T-Mobile and Sprint want to merge without selling their assets

Rumors of T-Mobile and Sprint merging have been circulating seemingly forever, but a new report from Reuters claims that a deal between the two could happen before the end of October. It might not go smoothly, however, as the third and fourth largest US carriers don’t wan’t to sell their assets. This would allow T-Mobile and Sprint to maintain their current spectrum and then promote it as a major benefit for consumers and quicker path toward 5G networks. Regulators might flinch at the prospect.


The current deal is likely to get some pushback from US Justice Department regulators for antitrust and telecommunications. It’s expected that they will push the two carriers to sell some spectrum as the combined entity would have the most airwaves in its sector with over 300 MHz, which is more than Verizon and AT&T. A review process can’t begin until both T-Mobile and Sprint officially announce their plans, so final details are still unknown.

Craig Moffett, a research analyst for MoffettNathanson, commented on the potential for regulator pushback. “It is better for Sprint and T-Mobile to listen and learn the concerns of regulators first, and see whether there is anything that can be done to address those concerns.”

We should know what the two carriers have in mind by early November.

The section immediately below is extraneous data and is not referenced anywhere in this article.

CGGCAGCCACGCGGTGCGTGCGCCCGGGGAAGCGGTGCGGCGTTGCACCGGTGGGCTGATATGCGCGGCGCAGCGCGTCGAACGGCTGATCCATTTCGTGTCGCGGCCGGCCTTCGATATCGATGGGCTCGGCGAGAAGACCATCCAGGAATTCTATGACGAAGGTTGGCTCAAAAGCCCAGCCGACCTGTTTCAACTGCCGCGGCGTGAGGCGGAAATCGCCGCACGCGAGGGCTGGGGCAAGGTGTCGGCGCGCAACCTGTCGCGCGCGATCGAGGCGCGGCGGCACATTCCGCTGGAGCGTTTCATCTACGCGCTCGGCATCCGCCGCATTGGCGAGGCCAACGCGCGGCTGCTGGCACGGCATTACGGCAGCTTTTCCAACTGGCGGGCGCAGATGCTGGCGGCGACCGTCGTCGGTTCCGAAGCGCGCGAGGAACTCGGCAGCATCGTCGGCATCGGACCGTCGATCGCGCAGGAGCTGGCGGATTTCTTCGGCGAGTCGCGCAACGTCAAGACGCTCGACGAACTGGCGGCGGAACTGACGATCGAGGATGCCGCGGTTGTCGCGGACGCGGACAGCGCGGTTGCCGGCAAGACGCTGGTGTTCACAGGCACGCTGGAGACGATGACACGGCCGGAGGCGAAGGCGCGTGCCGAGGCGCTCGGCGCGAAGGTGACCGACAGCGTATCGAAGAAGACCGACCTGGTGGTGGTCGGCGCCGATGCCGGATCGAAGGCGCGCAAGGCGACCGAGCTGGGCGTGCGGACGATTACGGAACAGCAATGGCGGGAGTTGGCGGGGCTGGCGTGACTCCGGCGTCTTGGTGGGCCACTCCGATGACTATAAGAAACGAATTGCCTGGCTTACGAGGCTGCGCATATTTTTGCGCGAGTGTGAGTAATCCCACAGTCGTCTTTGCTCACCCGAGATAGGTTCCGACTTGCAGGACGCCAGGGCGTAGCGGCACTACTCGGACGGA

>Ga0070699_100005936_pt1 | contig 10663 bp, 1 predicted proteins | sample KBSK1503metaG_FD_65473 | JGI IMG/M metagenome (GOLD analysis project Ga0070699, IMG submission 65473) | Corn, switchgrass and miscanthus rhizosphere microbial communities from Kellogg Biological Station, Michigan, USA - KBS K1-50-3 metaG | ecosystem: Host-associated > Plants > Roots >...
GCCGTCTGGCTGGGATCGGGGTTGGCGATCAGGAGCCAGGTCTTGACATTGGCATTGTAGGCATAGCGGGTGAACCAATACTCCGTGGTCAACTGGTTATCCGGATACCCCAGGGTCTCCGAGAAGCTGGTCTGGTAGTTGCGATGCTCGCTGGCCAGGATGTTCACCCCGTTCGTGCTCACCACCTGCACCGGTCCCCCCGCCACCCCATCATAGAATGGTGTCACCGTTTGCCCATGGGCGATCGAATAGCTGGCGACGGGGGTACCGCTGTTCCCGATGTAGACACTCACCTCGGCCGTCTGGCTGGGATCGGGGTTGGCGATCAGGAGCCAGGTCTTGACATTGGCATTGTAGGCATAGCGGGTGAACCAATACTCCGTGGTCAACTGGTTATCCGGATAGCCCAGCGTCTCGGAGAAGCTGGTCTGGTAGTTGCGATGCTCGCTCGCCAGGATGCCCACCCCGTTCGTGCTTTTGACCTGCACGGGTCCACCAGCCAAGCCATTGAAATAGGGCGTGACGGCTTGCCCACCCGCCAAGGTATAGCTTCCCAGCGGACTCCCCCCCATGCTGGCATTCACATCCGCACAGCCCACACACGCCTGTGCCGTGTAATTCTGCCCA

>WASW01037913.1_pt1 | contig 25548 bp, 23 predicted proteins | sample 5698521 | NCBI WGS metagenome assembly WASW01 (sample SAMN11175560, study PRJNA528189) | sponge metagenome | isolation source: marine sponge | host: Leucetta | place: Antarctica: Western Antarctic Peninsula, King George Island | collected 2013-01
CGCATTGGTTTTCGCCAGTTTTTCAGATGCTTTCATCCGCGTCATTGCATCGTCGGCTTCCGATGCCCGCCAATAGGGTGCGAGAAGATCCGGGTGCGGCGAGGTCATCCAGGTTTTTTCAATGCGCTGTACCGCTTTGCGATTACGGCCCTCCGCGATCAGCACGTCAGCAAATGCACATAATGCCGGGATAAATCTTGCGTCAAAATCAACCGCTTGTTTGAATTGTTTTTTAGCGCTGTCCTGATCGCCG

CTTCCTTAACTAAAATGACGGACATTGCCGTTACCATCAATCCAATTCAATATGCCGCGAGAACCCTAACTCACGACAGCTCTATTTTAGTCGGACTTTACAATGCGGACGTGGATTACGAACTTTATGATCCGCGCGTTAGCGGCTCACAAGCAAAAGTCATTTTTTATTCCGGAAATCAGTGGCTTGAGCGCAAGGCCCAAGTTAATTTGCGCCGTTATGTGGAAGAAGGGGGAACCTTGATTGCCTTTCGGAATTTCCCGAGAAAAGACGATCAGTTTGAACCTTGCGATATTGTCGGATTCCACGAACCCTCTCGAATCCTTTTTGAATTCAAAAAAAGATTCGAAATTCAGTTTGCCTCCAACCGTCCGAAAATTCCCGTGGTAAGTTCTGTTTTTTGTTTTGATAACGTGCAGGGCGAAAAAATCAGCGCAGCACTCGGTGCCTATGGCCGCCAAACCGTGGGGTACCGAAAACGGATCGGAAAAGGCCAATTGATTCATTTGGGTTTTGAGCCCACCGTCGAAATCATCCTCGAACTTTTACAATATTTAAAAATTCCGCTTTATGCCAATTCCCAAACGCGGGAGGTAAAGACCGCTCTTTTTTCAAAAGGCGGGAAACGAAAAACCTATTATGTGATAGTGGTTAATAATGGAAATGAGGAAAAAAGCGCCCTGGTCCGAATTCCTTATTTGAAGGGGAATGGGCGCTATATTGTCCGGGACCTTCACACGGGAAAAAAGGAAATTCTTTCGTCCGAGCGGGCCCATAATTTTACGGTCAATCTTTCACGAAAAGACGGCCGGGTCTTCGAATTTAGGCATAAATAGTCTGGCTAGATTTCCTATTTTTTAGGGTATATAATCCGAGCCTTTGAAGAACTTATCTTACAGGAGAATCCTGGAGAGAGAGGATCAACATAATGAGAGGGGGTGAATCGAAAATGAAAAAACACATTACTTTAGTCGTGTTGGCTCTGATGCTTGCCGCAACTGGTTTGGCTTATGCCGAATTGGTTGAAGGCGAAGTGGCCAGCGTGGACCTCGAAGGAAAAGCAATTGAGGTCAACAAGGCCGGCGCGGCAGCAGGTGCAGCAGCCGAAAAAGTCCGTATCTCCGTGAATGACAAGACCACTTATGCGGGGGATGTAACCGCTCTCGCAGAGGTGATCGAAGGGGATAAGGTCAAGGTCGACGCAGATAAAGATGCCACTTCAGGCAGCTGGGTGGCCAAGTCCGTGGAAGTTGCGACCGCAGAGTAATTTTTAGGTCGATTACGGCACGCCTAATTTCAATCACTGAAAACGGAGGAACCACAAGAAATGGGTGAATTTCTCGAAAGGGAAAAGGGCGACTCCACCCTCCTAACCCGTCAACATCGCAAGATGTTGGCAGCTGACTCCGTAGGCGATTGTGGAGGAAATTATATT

Source: Android Central


About the Author: Erik Slaven

He was born and raised in Virginia, but escaped to Southern CA. Started out as a BlackBerry addict until he bought HTC’s Droid Eris and never looked back. He's owned dozens of Android devices and can rarely settle on a daily driver for more than a few months. He's currently using a Galaxy S8 and BlackBerry KEYone. He rides motorcycles for fun and would live on the beach if it was legal. Marketing and freelance pr help keep the lights on.


  • Richard Dennis

    Pushback will be Sponsored by Verizon and At&t i am sure.. They sure don’t want anyone of size fiercely competing with them.

  • swtrainer

    It’s funny! The antitrust people are are going to have problems with them because they can actually provide competition. That just sounds a little backwards to me.